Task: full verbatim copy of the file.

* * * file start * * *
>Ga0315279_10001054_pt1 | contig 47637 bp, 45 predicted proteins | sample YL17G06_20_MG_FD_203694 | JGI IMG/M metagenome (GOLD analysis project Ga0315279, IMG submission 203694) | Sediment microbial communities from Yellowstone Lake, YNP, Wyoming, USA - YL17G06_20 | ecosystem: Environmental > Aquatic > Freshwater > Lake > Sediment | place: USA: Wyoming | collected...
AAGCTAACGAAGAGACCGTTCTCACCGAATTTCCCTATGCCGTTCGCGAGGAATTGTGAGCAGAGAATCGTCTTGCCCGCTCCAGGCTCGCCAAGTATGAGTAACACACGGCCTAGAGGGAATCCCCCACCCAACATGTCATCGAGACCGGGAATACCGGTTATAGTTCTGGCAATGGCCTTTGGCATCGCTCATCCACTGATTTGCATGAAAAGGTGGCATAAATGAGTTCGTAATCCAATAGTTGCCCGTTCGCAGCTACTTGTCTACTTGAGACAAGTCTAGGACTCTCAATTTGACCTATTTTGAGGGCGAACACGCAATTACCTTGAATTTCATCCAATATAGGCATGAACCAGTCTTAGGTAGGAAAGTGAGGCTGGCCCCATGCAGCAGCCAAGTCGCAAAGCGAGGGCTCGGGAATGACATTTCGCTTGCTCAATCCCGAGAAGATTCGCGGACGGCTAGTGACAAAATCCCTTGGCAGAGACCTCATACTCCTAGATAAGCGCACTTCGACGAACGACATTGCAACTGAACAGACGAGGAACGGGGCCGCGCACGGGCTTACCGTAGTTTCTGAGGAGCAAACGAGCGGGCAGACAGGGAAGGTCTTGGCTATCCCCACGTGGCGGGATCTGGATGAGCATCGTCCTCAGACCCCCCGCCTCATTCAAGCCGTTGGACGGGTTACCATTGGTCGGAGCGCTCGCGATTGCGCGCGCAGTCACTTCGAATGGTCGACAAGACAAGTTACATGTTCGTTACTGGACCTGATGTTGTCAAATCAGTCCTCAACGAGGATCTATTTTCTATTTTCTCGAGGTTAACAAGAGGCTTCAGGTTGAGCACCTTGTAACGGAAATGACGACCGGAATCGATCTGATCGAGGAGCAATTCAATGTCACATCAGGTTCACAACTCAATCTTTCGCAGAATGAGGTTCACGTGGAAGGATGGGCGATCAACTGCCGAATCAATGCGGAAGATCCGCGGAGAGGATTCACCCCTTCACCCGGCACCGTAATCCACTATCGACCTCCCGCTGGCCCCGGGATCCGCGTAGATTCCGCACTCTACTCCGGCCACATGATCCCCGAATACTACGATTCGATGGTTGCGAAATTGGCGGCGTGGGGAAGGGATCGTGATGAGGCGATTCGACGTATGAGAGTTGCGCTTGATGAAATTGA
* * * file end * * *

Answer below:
>Ga0315279_10001054_pt1 | contig 47637 bp, 45 predicted proteins | sample YL17G06_20_MG_FD_203694 | JGI IMG/M metagenome (GOLD analysis project Ga0315279, IMG submission 203694) | Sediment microbial communities from Yellowstone Lake, YNP, Wyoming, USA - YL17G06_20 | ecosystem: Environmental > Aquatic > Freshwater > Lake > Sediment | place: USA: Wyoming | collected...
AAGCTAACGAAGAGACCGTTCTCACCGAATTTCCCTATGCCGTTCGCGAGGAATTGTGAGCAGAGAATCGTCTTGCCCGCTCCAGGCTCGCCAAGTATGAGTAACACACGGCCTAGAGGGAATCCCCCACCCAACATGTCATCGAGACCGGGAATACCGGTTATAGTTCTGGCAATGGCCTTTGGCATCGCTCATCCACTGATTTGCATGAAAAGGTGGCATAAATGAGTTCGTAATCCAATAGTTGCCCGTTCGCAGCTACTTGTCTACTTGAGACAAGTCTAGGACTCTCAATTTGACCTATTTTGAGGGCGAACACGCAATTACCTTGAATTTCATCCAATATAGGCATGAACCAGTCTTAGGTAGGAAAGTGAGGCTGGCCCCATGCAGCAGCCAAGTCGCAAAGCGAGGGCTCGGGAATGACATTTCGCTTGCTCAATCCCGAGAAGATTCGCGGACGGCTAGTGACAAAATCCCTTGGCAGAGACCTCATACTCCTAGATAAGCGCACTTCGACGAACGACATTGCAACTGAACAGACGAGGAACGGGGCCGCGCACGGGCTTACCGTAGTTTCTGAGGAGCAAACGAGCGGGCAGACAGGGAAGGTCTTGGCTATCCCCACGTGGCGGGATCTGGATGAGCATCGTCCTCAGACCCCCCGCCTCATTCAAGCCGTTGGACGGGTTACCATTGGTCGGAGCGCTCGCGATTGCGCGCGCAGTCACTTCGAATGGTCGACAAGACAAGTTACATGTTCGTTACTGGACCTGATGTTGTCAAATCAGTCCTCAACGAGGATCTATTTTCTATTTTCTCGAGGTTAACAAGAGGCTTCAGGTTGAGCACCTTGTAACGGAAATGACGACCGGAATCGATCTGATCGAGGAGCAATTCAATGTCACATCAGGTTCACAACTCAATCTTTCGCAGAATGAGGTTCACGTGGAAGGATGGGCGATCAACTGCCGAATCAATGCGGAAGATCCGCGGAGAGGATTCACCCCTTCACCCGGCACCGTAATCCACTATCGACCTCCCGCTGGCCCCGGGATCCGCGTAGATTCCGCACTCTACTCCGGCCACATGATCCCCGAATACTACGATTCGATGGTTGCGAAATTGGCGGCGTGGGGAAGGGATCGTGATGAGGCGATTCGACGTATGAGAGTTGCGCTTGATGAAATTGA